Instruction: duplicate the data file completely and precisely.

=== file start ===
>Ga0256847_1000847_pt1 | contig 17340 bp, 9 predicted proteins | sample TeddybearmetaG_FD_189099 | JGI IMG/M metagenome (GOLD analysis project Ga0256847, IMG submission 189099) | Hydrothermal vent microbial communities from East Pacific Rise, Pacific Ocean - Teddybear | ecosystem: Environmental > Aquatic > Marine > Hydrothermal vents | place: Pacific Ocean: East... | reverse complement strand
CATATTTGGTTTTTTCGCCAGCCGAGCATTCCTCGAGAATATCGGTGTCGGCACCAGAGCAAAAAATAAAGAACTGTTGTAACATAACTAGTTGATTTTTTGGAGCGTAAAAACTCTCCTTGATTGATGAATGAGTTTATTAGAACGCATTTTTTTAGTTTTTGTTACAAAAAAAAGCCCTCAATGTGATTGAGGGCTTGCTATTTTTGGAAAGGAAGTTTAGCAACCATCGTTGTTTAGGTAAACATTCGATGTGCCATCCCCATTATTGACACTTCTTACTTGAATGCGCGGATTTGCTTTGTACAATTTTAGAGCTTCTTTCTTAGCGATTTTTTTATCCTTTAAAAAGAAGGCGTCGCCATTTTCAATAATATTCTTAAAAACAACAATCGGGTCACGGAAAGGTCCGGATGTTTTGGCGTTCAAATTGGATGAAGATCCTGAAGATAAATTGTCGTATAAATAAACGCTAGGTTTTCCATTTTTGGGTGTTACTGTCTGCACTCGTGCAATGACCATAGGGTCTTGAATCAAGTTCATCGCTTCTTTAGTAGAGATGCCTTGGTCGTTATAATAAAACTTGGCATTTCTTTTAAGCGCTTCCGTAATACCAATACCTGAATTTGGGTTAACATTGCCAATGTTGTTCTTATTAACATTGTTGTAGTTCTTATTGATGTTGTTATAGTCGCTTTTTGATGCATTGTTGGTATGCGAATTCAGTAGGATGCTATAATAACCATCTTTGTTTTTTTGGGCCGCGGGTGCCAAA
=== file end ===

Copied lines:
>Ga0256847_1000847_pt1 | contig 17340 bp, 9 predicted proteins | sample TeddybearmetaG_FD_189099 | JGI IMG/M metagenome (GOLD analysis project Ga0256847, IMG submission 189099) | Hydrothermal vent microbial communities from East Pacific Rise, Pacific Ocean - Teddybear | ecosystem: Environmental > Aquatic > Marine > Hydrothermal vents | place: Pacific Ocean: East... | reverse complement strand
CATATTTGGTTTTTTCGCCAGCCGAGCATTCCTCGAGAATATCGGTGTCGGCACCAGAGCAAAAAATAAAGAACTGTTGTAACATAACTAGTTGATTTTTTGGAGCGTAAAAACTCTCCTTGATTGATGAATGAGTTTATTAGAACGCATTTTTTTAGTTTTTGTTACAAAAAAAAGCCCTCAATGTGATTGAGGGCTTGCTATTTTTGGAAAGGAAGTTTAGCAACCATCGTTGTTTAGGTAAACATTCGATGTGCCATCCCCATTATTGACACTTCTTACTTGAATGCGCGGATTTGCTTTGTACAATTTTAGAGCTTCTTTCTTAGCGATTTTTTTATCCTTTAAAAAGAAGGCGTCGCCATTTTCAATAATATTCTTAAAAACAACAATCGGGTCACGGAAAGGTCCGGATGTTTTGGCGTTCAAATTGGATGAAGATCCTGAAGATAAATTGTCGTATAAATAAACGCTAGGTTTTCCATTTTTGGGTGTTACTGTCTGCACTCGTGCAATGACCATAGGGTCTTGAATCAAGTTCATCGCTTCTTTAGTAGAGATGCCTTGGTCGTTATAATAAAACTTGGCATTTCTTTTAAGCGCTTCCGTAATACCAATACCTGAATTTGGGTTAACATTGCCAATGTTGTTCTTATTAACATTGTTGTAGTTCTTATTGATGTTGTTATAGTCGCTTTTTGATGCATTGTTGGTATGCGAATTCAGTAGGATGCTATAATAACCATCTTTGTTTTTTTGGGCCGCGGGTGCCAAA